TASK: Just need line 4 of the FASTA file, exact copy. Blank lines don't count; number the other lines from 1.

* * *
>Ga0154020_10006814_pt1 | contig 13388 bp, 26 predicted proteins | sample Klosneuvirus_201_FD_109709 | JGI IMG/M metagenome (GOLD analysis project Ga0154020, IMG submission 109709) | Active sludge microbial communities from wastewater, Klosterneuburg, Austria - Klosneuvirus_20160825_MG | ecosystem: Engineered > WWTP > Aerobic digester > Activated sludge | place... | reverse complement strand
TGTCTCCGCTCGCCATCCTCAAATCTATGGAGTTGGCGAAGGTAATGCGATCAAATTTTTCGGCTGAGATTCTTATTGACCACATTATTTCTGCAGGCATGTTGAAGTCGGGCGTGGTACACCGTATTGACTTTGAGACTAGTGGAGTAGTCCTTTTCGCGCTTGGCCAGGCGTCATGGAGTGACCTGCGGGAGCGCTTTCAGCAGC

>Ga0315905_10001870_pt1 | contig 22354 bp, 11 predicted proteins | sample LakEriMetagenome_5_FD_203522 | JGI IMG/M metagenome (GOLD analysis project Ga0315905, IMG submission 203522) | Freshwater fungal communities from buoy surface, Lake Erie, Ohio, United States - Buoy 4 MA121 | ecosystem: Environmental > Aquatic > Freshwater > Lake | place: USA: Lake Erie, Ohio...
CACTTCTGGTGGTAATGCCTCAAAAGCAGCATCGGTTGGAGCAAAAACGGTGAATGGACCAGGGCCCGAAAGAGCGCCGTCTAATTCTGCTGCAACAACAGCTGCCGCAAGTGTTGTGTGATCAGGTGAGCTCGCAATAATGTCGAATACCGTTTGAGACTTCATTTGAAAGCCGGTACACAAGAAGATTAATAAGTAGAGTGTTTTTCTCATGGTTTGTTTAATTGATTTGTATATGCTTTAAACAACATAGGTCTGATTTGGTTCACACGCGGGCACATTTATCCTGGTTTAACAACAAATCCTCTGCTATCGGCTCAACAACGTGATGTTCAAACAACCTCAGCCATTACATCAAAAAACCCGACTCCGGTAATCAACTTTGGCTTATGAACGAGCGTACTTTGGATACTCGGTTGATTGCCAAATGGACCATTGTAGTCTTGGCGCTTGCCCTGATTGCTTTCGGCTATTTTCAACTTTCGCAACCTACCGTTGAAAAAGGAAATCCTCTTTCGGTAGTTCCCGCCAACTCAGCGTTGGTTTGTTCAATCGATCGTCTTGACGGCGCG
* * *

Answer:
CACTTCTGGTGGTAATGCCTCAAAAGCAGCATCGGTTGGAGCAAAAACGGTGAATGGACCAGGGCCCGAAAGAGCGCCGTCTAATTCTGCTGCAACAACAGCTGCCGCAAGTGTTGTGTGATCAGGTGAGCTCGCAATAATGTCGAATACCGTTTGAGACTTCATTTGAAAGCCGGTACACAAGAAGATTAATAAGTAGAGTGTTTTTCTCATGGTTTGTTTAATTGATTTGTATATGCTTTAAACAACATAGGTCTGATTTGGTTCACACGCGGGCACATTTATCCTGGTTTAACAACAAATCCTCTGCTATCGGCTCAACAACGTGATGTTCAAACAACCTCAGCCATTACATCAAAAAACCCGACTCCGGTAATCAACTTTGGCTTATGAACGAGCGTACTTTGGATACTCGGTTGATTGCCAAATGGACCATTGTAGTCTTGGCGCTTGCCCTGATTGCTTTCGGCTATTTTCAACTTTCGCAACCTACCGTTGAAAAAGGAAATCCTCTTTCGGTAGTTCCCGCCAACTCAGCGTTGGTTTGTTCAATCGATCGTCTTGACGGCGCG